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Turpentine: Cure-All of the South

Ouchley
K. Ouchley
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Until the middle of the 20th century, few people in the South escaped an occasional medicinal dosing of a chemical derived by intentionally injuring native pine trees.  The chemical was turpentine and its uses were legion.  Turpentine was derived from the resinous gums of pines, most often longleaf pine, also known as pitch pine, wherever it occurred.  This resin contains the volatile hydrocarbon terpene.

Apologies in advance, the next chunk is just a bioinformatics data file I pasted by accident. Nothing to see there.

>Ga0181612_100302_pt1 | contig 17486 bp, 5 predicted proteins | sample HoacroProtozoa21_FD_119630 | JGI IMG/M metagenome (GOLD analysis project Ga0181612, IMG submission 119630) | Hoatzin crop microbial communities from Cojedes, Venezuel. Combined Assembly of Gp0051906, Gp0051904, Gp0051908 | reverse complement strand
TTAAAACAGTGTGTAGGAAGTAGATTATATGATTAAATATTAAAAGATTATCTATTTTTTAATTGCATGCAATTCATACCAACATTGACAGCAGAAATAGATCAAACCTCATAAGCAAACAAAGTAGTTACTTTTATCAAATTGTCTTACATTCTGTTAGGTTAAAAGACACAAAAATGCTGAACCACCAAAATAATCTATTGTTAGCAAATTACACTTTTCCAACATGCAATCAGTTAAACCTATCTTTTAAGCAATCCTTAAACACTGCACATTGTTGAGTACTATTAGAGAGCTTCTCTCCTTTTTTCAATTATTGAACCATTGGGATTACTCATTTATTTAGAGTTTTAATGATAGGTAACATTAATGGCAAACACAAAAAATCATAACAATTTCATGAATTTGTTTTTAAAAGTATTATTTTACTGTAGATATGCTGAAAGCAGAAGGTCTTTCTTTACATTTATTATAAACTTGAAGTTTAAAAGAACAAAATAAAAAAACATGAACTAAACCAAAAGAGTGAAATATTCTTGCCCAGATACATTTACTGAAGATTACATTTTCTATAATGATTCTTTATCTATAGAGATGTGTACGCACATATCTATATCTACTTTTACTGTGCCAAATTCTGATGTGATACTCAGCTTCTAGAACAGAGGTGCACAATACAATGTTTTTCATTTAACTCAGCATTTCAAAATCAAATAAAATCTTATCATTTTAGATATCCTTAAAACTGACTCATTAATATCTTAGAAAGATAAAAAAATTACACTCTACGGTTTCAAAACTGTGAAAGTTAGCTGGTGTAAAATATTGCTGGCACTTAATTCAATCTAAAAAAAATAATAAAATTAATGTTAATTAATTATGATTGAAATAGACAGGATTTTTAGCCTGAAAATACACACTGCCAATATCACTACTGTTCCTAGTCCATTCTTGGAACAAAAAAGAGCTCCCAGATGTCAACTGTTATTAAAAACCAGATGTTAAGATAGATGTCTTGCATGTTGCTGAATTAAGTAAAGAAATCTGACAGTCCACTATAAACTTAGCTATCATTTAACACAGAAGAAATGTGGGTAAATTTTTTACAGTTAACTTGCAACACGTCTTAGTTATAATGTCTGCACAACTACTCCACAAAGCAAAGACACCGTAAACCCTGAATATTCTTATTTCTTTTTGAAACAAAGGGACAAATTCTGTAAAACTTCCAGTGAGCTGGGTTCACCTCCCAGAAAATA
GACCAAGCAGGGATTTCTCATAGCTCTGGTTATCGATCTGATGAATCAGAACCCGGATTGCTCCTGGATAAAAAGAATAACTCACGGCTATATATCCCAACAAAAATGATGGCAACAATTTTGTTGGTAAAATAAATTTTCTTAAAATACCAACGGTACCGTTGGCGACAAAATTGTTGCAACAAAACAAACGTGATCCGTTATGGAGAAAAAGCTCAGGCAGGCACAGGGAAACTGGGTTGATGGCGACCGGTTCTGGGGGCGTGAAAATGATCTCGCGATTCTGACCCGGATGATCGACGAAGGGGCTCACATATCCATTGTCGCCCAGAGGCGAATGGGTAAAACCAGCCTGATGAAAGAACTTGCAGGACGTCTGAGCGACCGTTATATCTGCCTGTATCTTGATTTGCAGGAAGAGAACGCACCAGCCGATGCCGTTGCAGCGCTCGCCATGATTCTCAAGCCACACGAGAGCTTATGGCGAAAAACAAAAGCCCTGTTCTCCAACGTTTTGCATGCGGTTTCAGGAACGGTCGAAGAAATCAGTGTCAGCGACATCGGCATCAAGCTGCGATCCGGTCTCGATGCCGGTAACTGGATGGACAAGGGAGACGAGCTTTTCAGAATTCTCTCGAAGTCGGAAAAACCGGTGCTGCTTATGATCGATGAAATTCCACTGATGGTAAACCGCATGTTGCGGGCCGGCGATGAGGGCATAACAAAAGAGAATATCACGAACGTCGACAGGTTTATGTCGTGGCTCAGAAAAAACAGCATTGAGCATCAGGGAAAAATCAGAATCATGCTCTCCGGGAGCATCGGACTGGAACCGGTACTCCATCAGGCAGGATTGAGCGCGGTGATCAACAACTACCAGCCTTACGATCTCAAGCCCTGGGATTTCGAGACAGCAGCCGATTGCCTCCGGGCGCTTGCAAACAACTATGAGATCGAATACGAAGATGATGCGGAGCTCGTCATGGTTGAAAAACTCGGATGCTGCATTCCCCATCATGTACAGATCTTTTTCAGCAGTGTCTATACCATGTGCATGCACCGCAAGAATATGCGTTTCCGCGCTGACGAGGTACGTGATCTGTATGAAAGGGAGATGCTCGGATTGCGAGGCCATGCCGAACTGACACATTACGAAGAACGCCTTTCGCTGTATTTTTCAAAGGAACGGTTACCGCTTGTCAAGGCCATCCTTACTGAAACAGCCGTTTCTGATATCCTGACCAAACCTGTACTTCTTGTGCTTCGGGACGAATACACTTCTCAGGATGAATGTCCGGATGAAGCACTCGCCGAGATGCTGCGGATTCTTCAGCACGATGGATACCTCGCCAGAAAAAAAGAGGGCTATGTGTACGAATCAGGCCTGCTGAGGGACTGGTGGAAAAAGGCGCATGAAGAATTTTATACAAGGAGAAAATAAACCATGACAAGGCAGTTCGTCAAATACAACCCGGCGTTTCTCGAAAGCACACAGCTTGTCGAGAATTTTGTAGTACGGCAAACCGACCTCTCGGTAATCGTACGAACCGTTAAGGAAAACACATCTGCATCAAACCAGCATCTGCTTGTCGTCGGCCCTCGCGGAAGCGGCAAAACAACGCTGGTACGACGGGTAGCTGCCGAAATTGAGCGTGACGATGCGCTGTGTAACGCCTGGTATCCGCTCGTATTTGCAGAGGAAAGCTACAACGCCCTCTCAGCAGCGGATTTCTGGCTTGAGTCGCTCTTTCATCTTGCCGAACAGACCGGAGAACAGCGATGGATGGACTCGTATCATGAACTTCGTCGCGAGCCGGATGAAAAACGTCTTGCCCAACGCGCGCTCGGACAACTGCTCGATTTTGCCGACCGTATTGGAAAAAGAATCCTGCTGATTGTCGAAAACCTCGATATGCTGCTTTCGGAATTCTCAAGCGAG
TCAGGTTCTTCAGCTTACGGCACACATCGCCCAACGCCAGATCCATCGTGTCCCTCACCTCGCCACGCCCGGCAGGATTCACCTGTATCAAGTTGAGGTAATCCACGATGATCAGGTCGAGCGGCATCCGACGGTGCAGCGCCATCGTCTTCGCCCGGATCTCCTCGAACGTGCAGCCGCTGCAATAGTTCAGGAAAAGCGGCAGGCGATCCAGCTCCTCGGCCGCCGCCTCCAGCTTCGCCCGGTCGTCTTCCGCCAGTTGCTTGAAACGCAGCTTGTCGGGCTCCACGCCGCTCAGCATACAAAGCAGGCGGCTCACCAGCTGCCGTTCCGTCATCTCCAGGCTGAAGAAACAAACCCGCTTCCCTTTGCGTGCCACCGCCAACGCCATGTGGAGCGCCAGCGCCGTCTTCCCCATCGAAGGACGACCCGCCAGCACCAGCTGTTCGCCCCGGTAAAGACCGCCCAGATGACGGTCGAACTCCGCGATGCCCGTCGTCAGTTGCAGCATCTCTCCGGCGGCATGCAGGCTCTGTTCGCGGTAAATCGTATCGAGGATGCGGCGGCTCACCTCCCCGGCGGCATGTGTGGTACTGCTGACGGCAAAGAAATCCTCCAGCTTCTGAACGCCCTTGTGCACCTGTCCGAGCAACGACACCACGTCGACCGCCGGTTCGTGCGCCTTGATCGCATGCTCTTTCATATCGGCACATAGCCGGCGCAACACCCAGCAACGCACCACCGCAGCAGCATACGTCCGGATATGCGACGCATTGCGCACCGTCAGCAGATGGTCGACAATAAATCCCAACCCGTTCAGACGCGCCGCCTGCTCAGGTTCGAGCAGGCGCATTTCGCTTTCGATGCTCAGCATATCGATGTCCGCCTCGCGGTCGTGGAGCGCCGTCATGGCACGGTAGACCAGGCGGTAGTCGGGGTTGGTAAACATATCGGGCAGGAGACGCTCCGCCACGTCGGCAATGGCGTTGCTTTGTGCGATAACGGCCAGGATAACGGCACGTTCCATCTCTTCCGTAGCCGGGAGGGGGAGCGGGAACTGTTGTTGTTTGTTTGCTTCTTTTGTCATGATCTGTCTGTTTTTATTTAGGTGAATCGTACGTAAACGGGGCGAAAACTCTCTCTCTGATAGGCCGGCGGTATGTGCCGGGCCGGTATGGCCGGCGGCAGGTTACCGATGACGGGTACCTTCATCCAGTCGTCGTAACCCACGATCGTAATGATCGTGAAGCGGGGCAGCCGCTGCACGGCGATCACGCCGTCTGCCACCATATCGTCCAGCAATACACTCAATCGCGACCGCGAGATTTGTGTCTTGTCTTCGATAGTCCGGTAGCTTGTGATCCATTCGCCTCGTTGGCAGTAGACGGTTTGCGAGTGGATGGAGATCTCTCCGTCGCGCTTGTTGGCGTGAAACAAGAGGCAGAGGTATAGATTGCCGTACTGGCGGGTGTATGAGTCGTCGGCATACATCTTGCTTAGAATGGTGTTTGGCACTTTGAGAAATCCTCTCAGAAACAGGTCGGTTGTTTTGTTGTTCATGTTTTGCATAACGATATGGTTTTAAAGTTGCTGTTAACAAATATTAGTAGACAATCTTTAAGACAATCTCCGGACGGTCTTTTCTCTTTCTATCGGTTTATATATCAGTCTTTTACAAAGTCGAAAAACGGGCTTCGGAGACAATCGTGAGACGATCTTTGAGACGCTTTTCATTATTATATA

Kelby was a biologist and manager of National Wildlife Refuges for the U.S. Fish and Wildlife Service for more than 30 years. He has worked with alligators in gulf coast marshes and Canada geese on Hudson Bay tundra. His most recent project was working with his brother Keith of the Louisiana Nature Conservancy on the largest floodplain restoration project in the Mississippi River Basin at the Mollicy Unit of the Upper Ouachita National Wildlife Refuge, reconnecting twenty-five square miles of former floodplain forest back to the Ouachita River.
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